Berlin is one of the most diverse cities in Europe – it’s a melting pot of cultures and nations. Even though it’s been through hard times and suffered from the Nazi period, it is a city that still has much to offer.

For example, you can get 360-degree views of Berlin from the top of the Reichstag dome. It’s a free guided tour and you can book it online.


Berlin has a long history dating back to its founding as a city in the 13th century. It was the result of a merge (technically, just a union) of two twin towns – Colln and Berlin – which were both Slavic in origin and Germanic in nature.

The city’s rich and enduring cultural and economic output was fueled by immigration from around the world. French Huguenots fleeing religious persecution were welcomed here in the 16th century; later, many Jewish families moved to the city from Vienna and Bohemia, and Slavic people from East Germany and Poland joined them.

After the end of World War II, Berlin was divided into West Berlin and East Berlin. The former became a Western-style city, while the latter was a Soviet-style one.


Berlin’s architectural heritage has a rich array of historical, political and ephemeral influences. From Prussian monarchism to Nazism, East German communism and the Cold War, each government has left their mark on Berlin’s unique architecture.

While some of the city’s most iconic buildings were destroyed during WWII, others have been restored or are being reconstructed. The city’s renowned architects include Mies van der Rohe, Peter Behrens and Walter Gropius.

There’s plenty to explore in Berlin, from medieval monasteries to post-reunification experiments by Modernist stars like Frank Gehry and Rem Koolhaas. Alternatively, hop on a walking tour and let an expert guide you around key landmarks, including the neoclassical Neue Wache memorial and the baroque facades of Humboldt Forum.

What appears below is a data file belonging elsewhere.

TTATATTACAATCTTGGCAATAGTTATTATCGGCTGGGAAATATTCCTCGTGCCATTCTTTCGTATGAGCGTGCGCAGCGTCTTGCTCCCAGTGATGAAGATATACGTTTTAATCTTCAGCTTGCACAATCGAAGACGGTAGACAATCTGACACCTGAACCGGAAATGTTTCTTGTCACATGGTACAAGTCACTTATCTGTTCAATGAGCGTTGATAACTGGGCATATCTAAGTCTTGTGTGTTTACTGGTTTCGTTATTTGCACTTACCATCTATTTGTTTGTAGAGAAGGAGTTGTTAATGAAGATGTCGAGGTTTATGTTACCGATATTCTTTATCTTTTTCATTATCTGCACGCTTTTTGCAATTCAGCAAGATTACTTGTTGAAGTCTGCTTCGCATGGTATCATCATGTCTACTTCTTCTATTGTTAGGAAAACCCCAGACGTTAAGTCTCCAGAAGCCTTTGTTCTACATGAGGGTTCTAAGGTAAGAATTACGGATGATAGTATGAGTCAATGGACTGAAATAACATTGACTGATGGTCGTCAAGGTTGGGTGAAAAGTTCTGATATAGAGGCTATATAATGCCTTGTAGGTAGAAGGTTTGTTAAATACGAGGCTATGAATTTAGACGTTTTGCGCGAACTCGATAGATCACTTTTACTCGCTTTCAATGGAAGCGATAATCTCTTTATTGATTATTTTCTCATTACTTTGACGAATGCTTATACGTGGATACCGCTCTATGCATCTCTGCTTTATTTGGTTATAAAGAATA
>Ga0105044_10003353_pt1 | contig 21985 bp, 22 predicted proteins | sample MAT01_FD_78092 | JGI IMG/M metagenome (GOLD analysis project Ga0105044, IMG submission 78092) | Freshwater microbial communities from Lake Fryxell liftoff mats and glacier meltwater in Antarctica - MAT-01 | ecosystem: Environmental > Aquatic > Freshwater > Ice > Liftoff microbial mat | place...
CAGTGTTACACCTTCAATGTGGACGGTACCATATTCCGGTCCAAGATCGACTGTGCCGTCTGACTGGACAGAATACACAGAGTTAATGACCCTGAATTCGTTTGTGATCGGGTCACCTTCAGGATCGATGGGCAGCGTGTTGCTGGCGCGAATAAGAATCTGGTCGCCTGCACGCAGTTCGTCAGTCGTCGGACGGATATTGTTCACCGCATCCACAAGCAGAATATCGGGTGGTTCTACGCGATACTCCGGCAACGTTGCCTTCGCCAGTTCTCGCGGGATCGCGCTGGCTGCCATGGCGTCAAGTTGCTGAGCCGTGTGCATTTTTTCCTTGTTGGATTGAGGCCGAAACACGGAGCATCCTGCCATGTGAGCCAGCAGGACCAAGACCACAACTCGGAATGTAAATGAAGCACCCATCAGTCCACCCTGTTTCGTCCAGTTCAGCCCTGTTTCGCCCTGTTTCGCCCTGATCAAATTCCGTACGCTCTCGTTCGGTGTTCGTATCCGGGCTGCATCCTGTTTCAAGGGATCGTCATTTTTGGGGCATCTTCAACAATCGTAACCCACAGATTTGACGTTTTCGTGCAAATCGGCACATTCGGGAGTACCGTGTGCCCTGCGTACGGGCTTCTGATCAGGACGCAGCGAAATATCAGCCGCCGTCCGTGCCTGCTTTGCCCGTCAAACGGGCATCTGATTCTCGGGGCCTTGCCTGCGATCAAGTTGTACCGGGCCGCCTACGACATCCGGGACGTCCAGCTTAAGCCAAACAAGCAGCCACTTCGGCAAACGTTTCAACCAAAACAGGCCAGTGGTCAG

Berlin has long been a melting pot of culture. That has never been more evident than in the gastronomy of the city.

There are many hearty German dishes that have become popular in Berlin, including Currywurst (boiled and fried pork sausages) served with ketchup and fries and Eisbein mit Sauerkraut or Pork Knuckle on Sauerkraut.

The Berliner, a doughnut made from sweet yeast dough and topped with marmalade or jam, is also a must-try dessert in Berlin. It’s a staple pastry in the city and can be found at every corner bakery.


Berlin is one of the world’s leading nightlife capitals. From thumping techno clubs to sophisticated lounges with spectacular views, there’s something for everyone to enjoy in this city that never sleeps.

The city’s club scene is known for a progressive and diverse way of partying, welcoming people from all walks of life to come together and celebrate the weekend. And it’s not uncommon for the scene to start early on Friday nights, and last well into the small hours of Monday morning.

Some of the best venues are located in Mitte, Prenzlauer Berg and Kreuzberg-Friedrichshain. These districts are all famous for their vibrant nightlife scenes.


Berlin is a true shopping capital that flaunts a versatile mix of big department stores, upscale malls and stylish streets filled with sleek boutiques. You’ll find everything from coveted designer labels to super-small brands that hand sew raincoats, making Berlin a definite destination for every shopping need and taste.

You’ll also discover a number of flea markets in Berlin, where you can pick up quirky treasures at bargain prices. Alternatively, you can shop in one of the city’s several cultural bookstores, such as Dussmann das KulturKaufhaus.

The most famous shopping street in Berlin, Kurfurstendamm, offers five kilometers of shopping pleasure with a variety of known brands, smaller boutiques and department stores. The area is also home to a large mall, Europacenter.